present two incomplete nûbat on the modes mazmoum (F) and
mawwal (C), while the ensemble al-Mawciliyya presents the complete
nûba ghrib (D- E(b)-F(#)
Sufisme populaire. Ahl Touat (CD 1), Aissaoua
(CD 2), Hmadcha (CD 3 and 4), Jilala (CD 5). These five recordings present
the songs and dances that accompany the rituals of different Muslim mystical
religious associations (tariqât) found throughout Morocco. Aside from
their weekly meetings, the tariqât get together for other events such
as marriages, a member’s death, or pilgrimages to the tomb of their patron
Their ceremony (hadra) begins
with the recitation of a litany (dhikr) and the singing of poems in
honor of Allah, the Prophet and the saints. Later on the instruments come in
to accompany the dance that may lead to possession by a saint or spirit. The
tbel and the ghaita are the principal instruments that
accompany the songs and dances of the Aissaoua. To this ensemble the
Hmadcha add the harrâzî (large single-skin clay goblet-drum
held on one shoulder), while the Jilala accompany their ceremonies with the
bendîr and the qasba (a long end-blown flute) (Schuyler
Rythmes basiques. Daqqa (CD 6) and Gnawa (CD 7
and 8). ‘Âshurâ, the tenth day of the Muslim New Year, was traditionally
the principal (and sometimes only) occasion for daqqa, a
highly percussive music performed by large groups of men playing the
ta‘rija, qaraqeb (large metal castanets), târa (large round frame
drum with cymbals set into frame), interspersed with elaborate patterns of
hand-clapping. Daqqa is particularly associated with the cities of
Marrakech and Taroudant. In the weeks leading up to ‘Âshurâ, children and
young men rehearse the lighter, faster rhythms, but the full performance,
running continuously for as long as twelve hours or more, took place only on
the night of the holiday itself.
The daqqa performance on
Track 1 of CD 6 begins with the unison singing of a repetitive chant (‘ait)
that unfolds over an unchanging slow rhythm. About twenty minutes into the
performance, the switch to a slightly faster rhythm in 4/4 signals the
beginning of a middle section, whose rhythmic crescendo and antiphonal
singing will lead to the last part of the daqqa (afous )
performed over a fast 6/8 rhythm.
The music of the gnawa—characterized
by the low percussive sound of the guinbri or hajhûi (large
three-stringed plucked lute with a rectangular-shape resonator) and the
qaraqeb—has evident connections with Sub-Sahara Africa, most notably in
the call-and-response pattern of singing, pentatonic melodies and
interlocking rhythmic patterns, and the sliding leather tuning rings and
metal sound modifier of the guinbri. Although always enjoyable, the
recordings of Abdelkader Amlil (CD 7) and Ahmed Boussou (CD 8) present the
gnawa repertoire as a compilation of songs rather than as a part of a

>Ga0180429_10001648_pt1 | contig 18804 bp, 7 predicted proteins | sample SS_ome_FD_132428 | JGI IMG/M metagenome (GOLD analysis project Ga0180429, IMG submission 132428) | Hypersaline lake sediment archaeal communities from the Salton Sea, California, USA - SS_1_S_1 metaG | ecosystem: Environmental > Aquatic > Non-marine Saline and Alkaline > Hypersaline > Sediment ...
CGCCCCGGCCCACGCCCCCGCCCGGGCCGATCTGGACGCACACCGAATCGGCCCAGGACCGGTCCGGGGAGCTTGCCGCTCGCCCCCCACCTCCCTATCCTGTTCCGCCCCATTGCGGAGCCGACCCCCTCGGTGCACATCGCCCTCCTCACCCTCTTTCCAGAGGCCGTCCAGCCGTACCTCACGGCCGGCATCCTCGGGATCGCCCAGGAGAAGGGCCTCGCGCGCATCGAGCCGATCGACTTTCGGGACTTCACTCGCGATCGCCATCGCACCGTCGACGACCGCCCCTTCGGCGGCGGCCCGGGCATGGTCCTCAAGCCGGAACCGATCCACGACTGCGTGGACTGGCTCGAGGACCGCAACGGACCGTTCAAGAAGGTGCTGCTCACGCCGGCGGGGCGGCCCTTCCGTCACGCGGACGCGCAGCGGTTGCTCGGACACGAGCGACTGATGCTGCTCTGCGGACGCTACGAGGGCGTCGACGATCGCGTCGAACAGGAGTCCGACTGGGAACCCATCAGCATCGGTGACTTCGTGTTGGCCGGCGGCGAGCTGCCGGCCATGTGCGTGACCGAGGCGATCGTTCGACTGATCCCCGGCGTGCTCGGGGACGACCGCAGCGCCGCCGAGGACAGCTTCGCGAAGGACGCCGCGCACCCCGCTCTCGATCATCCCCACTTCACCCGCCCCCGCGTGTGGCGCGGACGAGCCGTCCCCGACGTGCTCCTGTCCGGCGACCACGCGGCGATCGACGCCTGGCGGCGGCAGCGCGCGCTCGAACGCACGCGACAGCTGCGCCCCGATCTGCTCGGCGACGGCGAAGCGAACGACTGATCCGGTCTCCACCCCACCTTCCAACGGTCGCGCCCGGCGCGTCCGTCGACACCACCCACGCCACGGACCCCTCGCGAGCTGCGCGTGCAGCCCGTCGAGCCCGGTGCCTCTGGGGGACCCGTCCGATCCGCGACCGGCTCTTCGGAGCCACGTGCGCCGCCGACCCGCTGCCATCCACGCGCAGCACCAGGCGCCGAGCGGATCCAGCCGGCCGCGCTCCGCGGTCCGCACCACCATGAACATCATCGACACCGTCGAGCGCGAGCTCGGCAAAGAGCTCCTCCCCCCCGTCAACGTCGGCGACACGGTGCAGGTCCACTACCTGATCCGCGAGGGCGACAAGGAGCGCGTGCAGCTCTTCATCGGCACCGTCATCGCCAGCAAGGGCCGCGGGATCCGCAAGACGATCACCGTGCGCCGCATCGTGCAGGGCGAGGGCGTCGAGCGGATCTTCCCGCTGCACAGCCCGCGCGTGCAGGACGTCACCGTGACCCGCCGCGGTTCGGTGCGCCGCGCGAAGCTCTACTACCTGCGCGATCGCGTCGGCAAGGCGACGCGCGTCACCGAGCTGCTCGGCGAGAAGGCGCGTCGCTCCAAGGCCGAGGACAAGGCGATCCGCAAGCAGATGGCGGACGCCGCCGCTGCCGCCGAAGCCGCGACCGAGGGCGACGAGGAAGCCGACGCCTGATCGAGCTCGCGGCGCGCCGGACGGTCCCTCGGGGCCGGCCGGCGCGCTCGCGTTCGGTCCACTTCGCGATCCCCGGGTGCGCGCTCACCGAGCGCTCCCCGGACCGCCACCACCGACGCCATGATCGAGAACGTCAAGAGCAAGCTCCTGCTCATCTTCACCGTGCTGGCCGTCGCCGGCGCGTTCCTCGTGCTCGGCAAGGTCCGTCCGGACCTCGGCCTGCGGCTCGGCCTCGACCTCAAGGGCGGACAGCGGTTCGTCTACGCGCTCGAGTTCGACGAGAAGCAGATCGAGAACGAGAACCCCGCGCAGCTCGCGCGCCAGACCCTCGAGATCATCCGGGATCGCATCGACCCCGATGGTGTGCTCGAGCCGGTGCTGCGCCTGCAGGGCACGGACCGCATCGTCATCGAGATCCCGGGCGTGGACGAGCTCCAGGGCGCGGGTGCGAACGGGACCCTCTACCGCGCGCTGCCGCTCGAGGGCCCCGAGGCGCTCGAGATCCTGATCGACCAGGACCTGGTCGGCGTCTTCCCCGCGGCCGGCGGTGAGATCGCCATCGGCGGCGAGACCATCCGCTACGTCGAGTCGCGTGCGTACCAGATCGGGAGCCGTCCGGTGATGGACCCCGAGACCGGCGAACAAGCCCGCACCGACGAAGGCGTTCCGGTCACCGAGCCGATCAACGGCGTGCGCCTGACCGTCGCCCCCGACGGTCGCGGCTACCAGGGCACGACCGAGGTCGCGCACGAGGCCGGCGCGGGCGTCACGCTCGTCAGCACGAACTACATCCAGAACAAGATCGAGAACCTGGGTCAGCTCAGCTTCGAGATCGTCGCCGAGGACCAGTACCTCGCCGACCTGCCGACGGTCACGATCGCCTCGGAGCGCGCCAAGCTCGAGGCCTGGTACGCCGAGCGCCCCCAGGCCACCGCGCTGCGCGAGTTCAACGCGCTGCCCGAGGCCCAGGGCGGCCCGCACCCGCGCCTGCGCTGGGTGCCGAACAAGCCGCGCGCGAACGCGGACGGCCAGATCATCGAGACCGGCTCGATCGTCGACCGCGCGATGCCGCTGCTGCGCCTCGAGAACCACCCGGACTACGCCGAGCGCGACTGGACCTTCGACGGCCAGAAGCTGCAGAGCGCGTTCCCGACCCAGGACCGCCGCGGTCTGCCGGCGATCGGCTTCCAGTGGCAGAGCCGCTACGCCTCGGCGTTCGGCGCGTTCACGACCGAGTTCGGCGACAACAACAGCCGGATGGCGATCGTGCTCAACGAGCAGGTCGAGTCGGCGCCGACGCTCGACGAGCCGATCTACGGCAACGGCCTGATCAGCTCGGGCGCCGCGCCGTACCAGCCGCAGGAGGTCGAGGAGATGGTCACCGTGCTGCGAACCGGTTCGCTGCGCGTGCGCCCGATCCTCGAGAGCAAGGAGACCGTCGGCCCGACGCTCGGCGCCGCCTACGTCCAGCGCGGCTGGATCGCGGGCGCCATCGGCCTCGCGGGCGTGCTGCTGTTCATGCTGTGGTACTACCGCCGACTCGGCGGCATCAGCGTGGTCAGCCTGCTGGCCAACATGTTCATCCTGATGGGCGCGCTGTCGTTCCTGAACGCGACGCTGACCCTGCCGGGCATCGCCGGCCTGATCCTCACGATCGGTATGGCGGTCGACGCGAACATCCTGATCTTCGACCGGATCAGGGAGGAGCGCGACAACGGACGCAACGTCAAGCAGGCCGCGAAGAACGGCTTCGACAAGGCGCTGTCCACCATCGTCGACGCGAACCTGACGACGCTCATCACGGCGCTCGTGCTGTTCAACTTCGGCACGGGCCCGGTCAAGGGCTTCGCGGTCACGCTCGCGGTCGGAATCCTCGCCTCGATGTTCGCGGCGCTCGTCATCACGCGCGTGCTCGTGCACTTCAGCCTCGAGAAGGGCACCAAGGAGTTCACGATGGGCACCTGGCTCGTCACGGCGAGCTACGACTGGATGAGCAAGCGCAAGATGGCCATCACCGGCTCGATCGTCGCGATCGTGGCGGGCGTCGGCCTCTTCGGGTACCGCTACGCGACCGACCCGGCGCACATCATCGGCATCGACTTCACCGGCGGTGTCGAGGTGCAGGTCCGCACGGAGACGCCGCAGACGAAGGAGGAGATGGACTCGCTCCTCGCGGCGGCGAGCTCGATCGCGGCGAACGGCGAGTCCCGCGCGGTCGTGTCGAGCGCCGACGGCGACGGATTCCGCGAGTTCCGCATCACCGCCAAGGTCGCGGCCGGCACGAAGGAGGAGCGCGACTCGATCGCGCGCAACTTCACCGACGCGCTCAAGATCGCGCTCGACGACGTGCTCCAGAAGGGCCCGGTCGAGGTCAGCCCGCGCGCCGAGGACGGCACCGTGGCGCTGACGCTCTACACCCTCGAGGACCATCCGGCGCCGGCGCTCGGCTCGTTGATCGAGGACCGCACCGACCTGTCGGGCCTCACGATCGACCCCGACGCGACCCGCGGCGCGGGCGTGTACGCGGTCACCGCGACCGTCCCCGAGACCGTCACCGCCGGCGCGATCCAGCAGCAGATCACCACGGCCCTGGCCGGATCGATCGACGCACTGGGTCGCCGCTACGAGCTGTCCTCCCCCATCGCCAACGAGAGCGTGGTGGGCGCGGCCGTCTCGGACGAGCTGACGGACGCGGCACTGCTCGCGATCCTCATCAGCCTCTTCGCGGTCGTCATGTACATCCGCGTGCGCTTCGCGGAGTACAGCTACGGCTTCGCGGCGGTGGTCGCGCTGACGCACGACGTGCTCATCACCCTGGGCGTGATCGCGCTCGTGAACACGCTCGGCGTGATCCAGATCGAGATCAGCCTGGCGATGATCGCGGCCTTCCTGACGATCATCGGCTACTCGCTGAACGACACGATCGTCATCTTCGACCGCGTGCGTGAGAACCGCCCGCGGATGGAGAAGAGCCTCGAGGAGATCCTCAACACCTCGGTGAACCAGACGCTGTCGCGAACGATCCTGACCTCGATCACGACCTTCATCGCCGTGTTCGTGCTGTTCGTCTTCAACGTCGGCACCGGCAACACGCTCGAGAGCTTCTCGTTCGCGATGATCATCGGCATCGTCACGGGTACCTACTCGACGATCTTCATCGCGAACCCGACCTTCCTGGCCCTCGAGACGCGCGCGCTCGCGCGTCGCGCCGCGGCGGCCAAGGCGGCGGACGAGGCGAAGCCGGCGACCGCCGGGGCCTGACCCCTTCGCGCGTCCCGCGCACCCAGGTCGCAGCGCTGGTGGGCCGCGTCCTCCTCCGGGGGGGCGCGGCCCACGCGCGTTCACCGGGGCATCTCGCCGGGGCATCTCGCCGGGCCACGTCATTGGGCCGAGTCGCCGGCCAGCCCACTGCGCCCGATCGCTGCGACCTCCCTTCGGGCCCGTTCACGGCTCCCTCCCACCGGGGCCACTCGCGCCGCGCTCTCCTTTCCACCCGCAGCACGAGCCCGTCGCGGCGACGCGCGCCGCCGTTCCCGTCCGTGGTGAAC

lila or of a dance suite. Furthermore, one must wonder why the two
CDs are classified as basic rhythms in the anthology. Although the Gnawa
belief system is heavily influenced by Sub-Saharan religious practice, the
musicians and devotees are all practicing Muslims and their songs contain
many invocations to recognized Muslim saints. In that respect, they are
really an extension of the first three CDs (“Soufisme Populaire”) of this
Chants des Juifs (CD 5). Zahra el Fassia is
regarded as one of the best interpreters of nationalist and modern popular
songs, as we as traditional genres such as gharnati, ‘aita,
and melhun (an urban strophic song style with long texts in a rich,
witty, and sometimes obscure dialectical Arabic). Born in Fez in 1905 to a
Jewish family of modest means, el Fassia was already popular in the 1930s
and the leader of her own orchestra in the 1940s. Thanks to the radio, el
Fassia’s voice entered many Moroccan households and crossed over into
Algeria where she became a star. After emigrating to Israel in 1962, el
Fassia continued to perform for the mostly Moroccan Jewish community until
her death in 1995. Her exceptional voice and unique ability to interpret
different genres can be heard in the light song “Ya warda”.
(CD 6). A series of patriotic songs taken from the archives of Moroccan
Radio and Television concludes the anthology. These grandiose compositions,
performed by large Egyptian-style orchestras, include the Moroccan national
anthem (track 18) and Ahmed el Bidaoui’s “Ya sahiba sawlati” (track
16). The latter provides an early example of musiqa asria (modern
music), a genre that, after years of imitations in the Egyptian style (1930s
– early 1950s), eventually took on its own Moroccan identity.
City University of New York
Ahmed. 1995. Musiques du Maroc. Casablanca: Éditions Eddif.
Baldassarre, Antonio. 1999.
“With the Daughters of the Houara (Morocco): From Fieldwork to World Music.”
Music and Anthropology 4.
Alexis. 1939. Tableau de la musique marocaine. Paris: Paul Geuthner.
Catherine and Christian Rault. 1999. Instruments de musique du Maroc et
d’al-Andalus. Paris: Fondation Royaumont/CERIMM.
Philip. 2001. “Morocco.” In The New Grove Dictionary of Music and
Musicians. Vol. 17: 135-145.